Utilities Want Regulatory Rescue From 'Death Spiral'

Electric utilities want regulators to allow pricing changes that will save the industry from what Wall Street has dubbed a "death spiral" spun by rooftop solar.
Utilities need pricing structures that will compensate them for the value of the grid they maintain, even as solar liberates customers from some reliance on the grid, panelists told about 60 people at a Monday night forum sponsored by the University of Chicago's Booth Energy Network. It's an issue between regulators, one panelist said, and the regulated.
"You have to come up with a regulatory model that ensures you're going to be able to preserve the integrity of the system," said Ross Hemphill, the vice president of regulatory policy and strategy for ComEd, an Exelon company.
The utility industry has been abuzz with the term death spiral since Liam Denning used it in a Dec. 22 Wall Street Journal article:
The death-spiral thesis runs thusly. Subsidies and falling technology costs are making distributed solar power—panels on roofs, essentially—cost-competitive with retail electricity prices in places like the southwestern U.S. As more people switch to solar, utilities sell less electricity to those customers, especially as they often have the right to sell surplus power from their panels back to the utility.
The result: Utilities must spread their high fixed costs for things like repairing the grid over fewer kilowatt-hours, making solar power even more competitive and pushing more people to adopt it in a vicious circle.
Utilities like ComEd have high fixed costs for maintaining a grid that was designed to deliver power from a few sources to many customers. Hemphill estimates that more than 90 percent of utilities' costs are fixed, but only about 35 percent of revenues are fixed.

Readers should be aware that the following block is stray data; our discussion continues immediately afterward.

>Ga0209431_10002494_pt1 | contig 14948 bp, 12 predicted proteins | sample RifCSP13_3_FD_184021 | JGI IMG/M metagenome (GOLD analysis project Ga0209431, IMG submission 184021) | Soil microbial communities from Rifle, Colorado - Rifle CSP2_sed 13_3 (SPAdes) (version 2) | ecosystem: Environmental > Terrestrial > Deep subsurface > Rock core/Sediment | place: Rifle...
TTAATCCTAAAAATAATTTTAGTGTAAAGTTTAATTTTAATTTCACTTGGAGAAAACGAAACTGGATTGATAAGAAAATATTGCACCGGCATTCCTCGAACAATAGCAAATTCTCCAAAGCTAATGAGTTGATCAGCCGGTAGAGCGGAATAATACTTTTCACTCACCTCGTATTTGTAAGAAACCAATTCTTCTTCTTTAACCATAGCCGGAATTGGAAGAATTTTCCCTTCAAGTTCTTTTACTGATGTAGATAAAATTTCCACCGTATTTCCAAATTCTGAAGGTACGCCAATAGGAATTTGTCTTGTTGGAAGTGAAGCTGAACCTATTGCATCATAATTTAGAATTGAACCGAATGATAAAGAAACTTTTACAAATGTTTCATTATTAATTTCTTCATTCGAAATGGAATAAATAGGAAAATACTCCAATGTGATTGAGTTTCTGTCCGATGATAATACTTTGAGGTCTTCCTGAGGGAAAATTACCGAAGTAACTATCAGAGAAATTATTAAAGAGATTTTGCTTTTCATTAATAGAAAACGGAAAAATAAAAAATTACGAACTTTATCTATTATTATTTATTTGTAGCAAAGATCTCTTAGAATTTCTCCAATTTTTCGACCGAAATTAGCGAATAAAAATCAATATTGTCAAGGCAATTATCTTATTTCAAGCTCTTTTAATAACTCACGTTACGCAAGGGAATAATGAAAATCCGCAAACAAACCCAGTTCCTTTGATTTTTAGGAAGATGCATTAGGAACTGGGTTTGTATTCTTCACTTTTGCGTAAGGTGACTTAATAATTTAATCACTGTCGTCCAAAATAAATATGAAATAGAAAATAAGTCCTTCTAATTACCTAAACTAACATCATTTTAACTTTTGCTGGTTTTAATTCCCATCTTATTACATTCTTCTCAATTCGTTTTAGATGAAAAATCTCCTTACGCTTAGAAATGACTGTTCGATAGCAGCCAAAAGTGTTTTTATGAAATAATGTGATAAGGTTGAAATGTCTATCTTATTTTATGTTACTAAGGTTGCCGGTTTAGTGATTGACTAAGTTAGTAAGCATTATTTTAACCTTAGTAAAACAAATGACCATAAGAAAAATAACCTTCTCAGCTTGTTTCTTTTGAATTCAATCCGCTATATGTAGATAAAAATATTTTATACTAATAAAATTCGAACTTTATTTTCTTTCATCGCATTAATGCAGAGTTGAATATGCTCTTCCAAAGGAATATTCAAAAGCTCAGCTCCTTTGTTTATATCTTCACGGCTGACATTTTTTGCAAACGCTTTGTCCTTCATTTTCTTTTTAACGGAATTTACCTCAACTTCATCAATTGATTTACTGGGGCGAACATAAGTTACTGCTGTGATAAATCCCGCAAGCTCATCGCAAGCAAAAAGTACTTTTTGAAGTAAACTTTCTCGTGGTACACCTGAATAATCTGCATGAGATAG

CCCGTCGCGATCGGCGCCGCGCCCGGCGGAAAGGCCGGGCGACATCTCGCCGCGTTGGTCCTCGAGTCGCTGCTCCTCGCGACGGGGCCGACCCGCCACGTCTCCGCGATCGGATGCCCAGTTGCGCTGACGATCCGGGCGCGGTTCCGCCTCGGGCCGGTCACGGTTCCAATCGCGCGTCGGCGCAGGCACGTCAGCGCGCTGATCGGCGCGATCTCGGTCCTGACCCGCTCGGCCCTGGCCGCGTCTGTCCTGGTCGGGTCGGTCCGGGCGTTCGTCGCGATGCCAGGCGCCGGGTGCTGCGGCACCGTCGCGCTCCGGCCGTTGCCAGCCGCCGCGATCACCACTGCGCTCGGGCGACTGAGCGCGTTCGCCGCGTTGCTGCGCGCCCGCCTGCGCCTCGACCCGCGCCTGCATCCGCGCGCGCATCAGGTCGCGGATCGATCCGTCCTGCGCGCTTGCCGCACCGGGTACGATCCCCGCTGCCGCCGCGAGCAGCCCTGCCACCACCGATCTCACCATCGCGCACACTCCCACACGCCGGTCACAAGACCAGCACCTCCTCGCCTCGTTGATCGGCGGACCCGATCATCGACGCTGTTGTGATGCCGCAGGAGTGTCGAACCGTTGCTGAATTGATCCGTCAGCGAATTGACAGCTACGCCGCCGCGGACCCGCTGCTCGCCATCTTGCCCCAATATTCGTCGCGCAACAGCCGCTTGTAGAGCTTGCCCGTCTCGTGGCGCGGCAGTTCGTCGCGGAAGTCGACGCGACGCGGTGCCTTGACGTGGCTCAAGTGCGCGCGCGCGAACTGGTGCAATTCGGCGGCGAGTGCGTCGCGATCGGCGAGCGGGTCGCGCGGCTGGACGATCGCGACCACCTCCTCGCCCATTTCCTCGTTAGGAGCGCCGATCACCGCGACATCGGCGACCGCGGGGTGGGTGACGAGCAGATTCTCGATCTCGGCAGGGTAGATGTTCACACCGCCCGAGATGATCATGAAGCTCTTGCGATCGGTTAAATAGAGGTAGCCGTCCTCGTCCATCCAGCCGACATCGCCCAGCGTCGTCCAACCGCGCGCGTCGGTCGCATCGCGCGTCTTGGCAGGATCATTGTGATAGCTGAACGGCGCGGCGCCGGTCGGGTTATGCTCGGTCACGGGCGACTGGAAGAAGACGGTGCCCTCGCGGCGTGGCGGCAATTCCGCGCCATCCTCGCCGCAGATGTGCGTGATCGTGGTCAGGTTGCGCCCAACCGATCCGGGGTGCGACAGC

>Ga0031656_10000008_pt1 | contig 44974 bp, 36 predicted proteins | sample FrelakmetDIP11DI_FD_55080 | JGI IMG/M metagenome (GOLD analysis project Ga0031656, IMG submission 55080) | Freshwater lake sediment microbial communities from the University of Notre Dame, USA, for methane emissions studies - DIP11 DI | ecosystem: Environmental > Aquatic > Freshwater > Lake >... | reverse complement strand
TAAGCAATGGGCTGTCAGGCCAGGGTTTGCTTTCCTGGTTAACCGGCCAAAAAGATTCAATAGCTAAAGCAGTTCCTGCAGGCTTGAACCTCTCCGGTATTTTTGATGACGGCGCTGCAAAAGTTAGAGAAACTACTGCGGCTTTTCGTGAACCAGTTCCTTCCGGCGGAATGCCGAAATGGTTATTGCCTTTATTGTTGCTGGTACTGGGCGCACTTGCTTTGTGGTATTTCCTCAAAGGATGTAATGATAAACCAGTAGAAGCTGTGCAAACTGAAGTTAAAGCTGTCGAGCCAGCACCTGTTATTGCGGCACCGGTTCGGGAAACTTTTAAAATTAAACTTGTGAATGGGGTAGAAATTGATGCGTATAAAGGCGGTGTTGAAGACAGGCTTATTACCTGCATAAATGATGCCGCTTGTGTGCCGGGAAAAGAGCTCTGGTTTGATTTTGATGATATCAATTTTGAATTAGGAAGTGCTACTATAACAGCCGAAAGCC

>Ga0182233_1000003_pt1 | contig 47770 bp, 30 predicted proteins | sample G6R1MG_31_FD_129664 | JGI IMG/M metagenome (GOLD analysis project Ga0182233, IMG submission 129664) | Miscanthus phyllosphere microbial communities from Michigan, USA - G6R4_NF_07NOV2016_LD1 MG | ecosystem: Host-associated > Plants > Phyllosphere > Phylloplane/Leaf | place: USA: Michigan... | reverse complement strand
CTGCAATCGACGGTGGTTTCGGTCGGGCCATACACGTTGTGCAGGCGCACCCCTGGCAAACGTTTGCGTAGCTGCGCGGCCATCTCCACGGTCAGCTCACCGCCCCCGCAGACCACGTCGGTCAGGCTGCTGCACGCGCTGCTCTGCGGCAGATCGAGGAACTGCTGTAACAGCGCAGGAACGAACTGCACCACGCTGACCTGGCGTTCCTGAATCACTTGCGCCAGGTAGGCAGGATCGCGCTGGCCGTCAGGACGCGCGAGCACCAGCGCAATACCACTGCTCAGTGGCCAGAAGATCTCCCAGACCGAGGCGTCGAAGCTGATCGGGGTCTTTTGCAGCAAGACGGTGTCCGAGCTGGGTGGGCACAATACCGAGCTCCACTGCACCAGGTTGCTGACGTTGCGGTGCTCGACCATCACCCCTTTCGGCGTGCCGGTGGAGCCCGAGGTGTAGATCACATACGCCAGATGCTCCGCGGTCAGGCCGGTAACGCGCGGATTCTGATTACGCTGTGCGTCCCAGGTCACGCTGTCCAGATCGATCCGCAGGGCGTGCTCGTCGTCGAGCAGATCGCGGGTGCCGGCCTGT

Those unfixed revenues look vulnerable in the face of tremendous growth in solar energy.
"What you have to be concerned about is a situation where you have such a high proportion of fixed costs being recovered through a volumetric rate, and then you have fast growth of a technology that starts pulling kilowatt hours off the grid," Hemphill said. "And then you have this problem of just where are you going to be able to recover that?"
Under current pricing regulations, utilities recover it from those who continue to draw power from the grid. That encourages even more of them to install solar—if they can afford it. Which means grid costs may be concentrating among those who can't afford to install solar.
"You actually could find yourself where you've got an inequity across income levels," Hemphill said.
The current pricing system worked fine when energy flowed in one direction, the panelists said. But as costumers began to produce power, many states required utilities to pay them for it, and those net-metering regulations may also undervalue the grid.
Even customers who produce their own solar power will need the grid either for rainy days or to sell their surplus—at least until cheap energy storage becomes viable.
"I don't see very soon a situation where it's going to be a regular occurrence that a customer's going to be able to disconnect entirely," Hemphill said. "It's going to be more like finding a way to generate some of your own electricity but you're still going to need that grid as more of a backup. And there's technologies where you can be a producer, so you need the grid to be able to sell that out on the market as well."
Industrial customers have produced their own power for decades, said Casey Herman, a specialist in the power sector with PricewaterhouseCoopers, but they still rely on the grid in ways that may not be reflected in pricing regulations.
"I've never seen companies disconnect from the grid. The variability of their needs, the variability of their own supply is too great," Herman said.
"I agree with [Hemphill] completely that there's a lot of value to the grid. There's also a lot of value to that backup generation that provides support. How do you make sure there's adequate compensation for those backup resources? I think that's a very challenging question."
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